Facebook Instagram Twitter YouTube

Five Queer Lady Films to Watch Instead of “Happiest Season”

Here we present quality queer films to watch over the winter holidays.

Maria Aurelio

December 25, 2020
Facebook Twitter Share
San Joaquin Kit Fox, from the film Mosquita y Mari

Let’s be real– the queer lady film scene generally isn’t very good. But this holiday season we may have hit a low with Happiest Season, which was terrible any way you look at it. The internet overlords know that I’m a self-identified dyke, so I keep getting ads encouraging me to watch it on all of my social media. If you haven’t suffered through it yet, don’t give in. Here are five movies I suggest watching instead. 

Mosquita y Mari, 2012

This would, in my opinion, be in the running for one of the best queer films ever made, with an especially beautiful soundtrack and cinematography. The film is a story of two working-class Latina high school students who develop a deep connection. But capitalism doesn’t provide the material conditions for them to explore their sexuality fully—highlighting the effects of poverty and immigration status on love and desire. 

But I’m a Cheerleader, 1999

This movie is a queer classic, featuring Clea DuVall—who ended up writing and directing the significantly inferior Happiest Season. This film is about a cheerleader whose parents suspect she is a lesbian and send her to “straight camp”— a conversion camp. In real life, there is absolutely nothing funny about this, but the film pokes fun at these camps, highlighting their hypocrisy and promoting pride and acceptance. 

Tangerine, 2015

As opposed to being a  lesbian lovefest like many of these other films, this movie is about a (seemingly straight) trans woman in LA. It is funny and poignant, with main characters who are full of life that the viewer can immediately connect with, root for, and care about. It’s about Sin-Dee Rella, a sex worker who has just finished a prison sentence only to find out her boyfriend has been cheating on her. The film follows her as she is on a mission to find him and the woman he has been cheating on Sin-Dee with. The light tone of the film is abruptly cut by violence, but also deep solidarity of other trans women.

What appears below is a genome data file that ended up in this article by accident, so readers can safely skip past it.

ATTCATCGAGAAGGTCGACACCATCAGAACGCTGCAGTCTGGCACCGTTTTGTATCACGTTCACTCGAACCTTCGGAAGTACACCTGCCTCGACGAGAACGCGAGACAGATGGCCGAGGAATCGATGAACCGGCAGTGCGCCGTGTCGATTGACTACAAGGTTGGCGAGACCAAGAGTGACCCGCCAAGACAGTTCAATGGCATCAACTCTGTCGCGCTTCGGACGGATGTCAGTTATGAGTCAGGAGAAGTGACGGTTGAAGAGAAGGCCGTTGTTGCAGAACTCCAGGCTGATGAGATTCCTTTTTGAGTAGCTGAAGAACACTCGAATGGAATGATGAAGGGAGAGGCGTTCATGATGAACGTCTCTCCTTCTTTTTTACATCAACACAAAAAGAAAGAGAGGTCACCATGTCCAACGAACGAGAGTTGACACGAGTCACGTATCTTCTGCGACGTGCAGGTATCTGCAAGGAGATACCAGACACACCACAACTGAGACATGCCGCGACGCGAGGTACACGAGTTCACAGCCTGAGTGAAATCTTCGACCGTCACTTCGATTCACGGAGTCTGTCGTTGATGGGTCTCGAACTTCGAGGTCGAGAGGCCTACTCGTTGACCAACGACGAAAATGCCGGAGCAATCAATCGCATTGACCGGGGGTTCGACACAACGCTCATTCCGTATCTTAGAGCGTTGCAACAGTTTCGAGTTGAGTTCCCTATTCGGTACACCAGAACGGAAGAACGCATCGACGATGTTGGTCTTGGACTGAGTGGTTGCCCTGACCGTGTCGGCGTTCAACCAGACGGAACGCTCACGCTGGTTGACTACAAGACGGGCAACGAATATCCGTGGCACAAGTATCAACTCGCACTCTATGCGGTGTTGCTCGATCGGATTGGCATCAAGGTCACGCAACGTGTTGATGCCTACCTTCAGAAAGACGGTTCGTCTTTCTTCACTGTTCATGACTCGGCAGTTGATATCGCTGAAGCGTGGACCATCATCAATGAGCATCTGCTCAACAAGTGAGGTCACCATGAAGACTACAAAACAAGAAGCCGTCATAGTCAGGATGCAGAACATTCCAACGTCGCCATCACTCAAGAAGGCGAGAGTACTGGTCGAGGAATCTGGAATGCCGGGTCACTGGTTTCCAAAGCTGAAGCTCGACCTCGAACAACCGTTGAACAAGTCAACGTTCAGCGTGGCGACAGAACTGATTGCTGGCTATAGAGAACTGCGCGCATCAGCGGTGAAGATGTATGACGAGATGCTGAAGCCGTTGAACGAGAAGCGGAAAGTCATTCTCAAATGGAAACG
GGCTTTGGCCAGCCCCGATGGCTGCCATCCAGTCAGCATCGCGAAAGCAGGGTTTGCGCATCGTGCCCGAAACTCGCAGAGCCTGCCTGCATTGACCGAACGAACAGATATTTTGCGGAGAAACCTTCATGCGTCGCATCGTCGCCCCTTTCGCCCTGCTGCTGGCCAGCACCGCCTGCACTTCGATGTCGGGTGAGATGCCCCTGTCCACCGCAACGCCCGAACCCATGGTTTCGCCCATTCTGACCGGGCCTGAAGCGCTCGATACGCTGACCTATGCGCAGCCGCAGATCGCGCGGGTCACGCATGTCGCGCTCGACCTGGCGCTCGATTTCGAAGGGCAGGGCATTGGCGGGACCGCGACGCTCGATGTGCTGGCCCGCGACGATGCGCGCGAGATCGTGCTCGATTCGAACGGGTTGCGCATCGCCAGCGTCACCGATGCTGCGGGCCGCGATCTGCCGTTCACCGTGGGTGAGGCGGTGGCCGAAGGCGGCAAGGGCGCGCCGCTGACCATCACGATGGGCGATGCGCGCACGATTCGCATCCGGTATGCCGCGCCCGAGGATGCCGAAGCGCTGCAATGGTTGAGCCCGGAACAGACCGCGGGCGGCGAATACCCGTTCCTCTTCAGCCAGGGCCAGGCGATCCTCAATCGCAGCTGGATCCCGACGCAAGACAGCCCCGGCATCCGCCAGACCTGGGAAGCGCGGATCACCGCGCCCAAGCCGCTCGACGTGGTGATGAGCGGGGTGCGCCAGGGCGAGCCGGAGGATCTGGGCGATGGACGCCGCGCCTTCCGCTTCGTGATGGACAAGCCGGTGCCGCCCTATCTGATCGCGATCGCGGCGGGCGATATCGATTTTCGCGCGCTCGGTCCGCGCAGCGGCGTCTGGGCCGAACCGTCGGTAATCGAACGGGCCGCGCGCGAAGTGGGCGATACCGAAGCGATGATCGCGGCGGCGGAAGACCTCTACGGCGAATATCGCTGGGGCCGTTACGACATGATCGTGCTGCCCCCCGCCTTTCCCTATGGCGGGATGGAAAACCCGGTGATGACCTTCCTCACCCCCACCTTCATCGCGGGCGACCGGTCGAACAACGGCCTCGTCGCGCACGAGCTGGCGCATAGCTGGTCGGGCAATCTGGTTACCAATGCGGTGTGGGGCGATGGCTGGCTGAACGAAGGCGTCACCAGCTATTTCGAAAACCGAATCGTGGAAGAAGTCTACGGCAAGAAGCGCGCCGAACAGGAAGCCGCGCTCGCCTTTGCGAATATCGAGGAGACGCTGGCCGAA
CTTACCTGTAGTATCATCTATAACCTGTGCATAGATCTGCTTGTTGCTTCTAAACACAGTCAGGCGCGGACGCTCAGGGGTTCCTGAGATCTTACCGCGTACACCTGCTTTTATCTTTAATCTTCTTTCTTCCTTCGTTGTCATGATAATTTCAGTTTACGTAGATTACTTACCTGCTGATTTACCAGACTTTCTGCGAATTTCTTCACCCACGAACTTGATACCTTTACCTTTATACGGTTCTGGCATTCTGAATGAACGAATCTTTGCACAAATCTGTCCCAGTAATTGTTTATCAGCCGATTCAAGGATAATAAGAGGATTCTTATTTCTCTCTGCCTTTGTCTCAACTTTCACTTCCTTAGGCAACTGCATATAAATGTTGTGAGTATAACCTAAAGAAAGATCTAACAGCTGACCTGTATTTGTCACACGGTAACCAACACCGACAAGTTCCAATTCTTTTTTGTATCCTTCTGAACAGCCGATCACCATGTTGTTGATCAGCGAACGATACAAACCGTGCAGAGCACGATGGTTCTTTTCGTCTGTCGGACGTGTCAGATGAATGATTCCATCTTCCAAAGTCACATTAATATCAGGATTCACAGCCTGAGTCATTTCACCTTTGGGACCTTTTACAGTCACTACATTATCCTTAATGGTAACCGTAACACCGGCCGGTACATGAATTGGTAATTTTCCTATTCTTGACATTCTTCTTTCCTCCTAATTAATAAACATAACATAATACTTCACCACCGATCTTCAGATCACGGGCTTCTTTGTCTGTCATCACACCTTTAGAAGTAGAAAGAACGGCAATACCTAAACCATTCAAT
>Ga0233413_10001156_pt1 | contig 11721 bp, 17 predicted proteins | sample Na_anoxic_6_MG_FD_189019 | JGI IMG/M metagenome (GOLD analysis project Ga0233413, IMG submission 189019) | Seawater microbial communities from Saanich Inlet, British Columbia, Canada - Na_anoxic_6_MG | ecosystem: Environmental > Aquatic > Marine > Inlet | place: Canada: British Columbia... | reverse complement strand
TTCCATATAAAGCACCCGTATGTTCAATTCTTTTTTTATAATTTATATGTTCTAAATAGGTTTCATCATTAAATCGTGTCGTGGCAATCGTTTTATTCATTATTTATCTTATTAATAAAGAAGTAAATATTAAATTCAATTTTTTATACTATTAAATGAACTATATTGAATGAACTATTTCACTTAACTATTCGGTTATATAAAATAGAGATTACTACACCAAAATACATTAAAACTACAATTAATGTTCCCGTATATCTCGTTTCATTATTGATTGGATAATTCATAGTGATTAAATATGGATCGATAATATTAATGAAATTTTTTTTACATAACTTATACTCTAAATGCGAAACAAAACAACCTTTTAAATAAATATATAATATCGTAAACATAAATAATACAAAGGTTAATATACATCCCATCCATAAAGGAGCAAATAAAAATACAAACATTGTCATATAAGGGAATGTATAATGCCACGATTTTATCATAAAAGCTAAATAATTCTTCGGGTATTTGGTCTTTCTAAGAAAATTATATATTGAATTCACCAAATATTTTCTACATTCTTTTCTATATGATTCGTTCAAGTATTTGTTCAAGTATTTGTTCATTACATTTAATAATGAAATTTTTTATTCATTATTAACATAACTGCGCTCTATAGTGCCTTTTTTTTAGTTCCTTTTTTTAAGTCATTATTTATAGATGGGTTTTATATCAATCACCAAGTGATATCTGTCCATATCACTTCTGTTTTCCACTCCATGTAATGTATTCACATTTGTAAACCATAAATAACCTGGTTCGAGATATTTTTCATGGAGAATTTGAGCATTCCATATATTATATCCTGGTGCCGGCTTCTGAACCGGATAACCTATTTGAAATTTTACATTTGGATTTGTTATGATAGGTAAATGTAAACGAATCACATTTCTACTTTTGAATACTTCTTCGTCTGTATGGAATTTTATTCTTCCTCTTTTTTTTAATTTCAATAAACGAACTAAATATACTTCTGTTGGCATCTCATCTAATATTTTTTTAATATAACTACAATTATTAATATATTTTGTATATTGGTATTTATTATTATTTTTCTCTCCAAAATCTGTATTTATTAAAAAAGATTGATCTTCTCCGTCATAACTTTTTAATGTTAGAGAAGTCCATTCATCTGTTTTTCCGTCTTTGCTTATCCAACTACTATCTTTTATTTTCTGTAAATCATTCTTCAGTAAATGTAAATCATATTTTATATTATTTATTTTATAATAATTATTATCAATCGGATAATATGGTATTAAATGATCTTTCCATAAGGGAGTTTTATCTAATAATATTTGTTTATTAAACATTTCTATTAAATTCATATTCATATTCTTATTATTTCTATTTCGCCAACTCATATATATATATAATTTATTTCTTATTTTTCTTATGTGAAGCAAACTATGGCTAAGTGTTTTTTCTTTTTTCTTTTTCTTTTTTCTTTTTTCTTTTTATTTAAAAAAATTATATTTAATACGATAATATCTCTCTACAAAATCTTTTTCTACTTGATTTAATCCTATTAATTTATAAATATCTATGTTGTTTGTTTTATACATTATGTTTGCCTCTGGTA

Pariah, 2011

This is a heartbreaking and beautiful film about coming out as a young Black lesbian in a conservative family. It’s about butchness and first sexual experiences, and eventually, being brave and being free. It is beautifully directed, beautifully written and heartbreaking to watch— recommended if you want a good cry. 

Saving Face, 2004

This is a classic rom-com, with a queer and Chinese American twist. Girl meets girl, girl likes girl, and then it’s complicated. “Wil”, the main character isn’t out to her traditional Chinese American family and begins to date Vivian. But Wil’s mom moves in with her because she’s pregnant and shunned from the family. Ultimately, this film is about the secrets we keep and the experience of breaking with conservative norms while keeping deep connections to home, community, and culture. This is a fun queer movie for the whole family.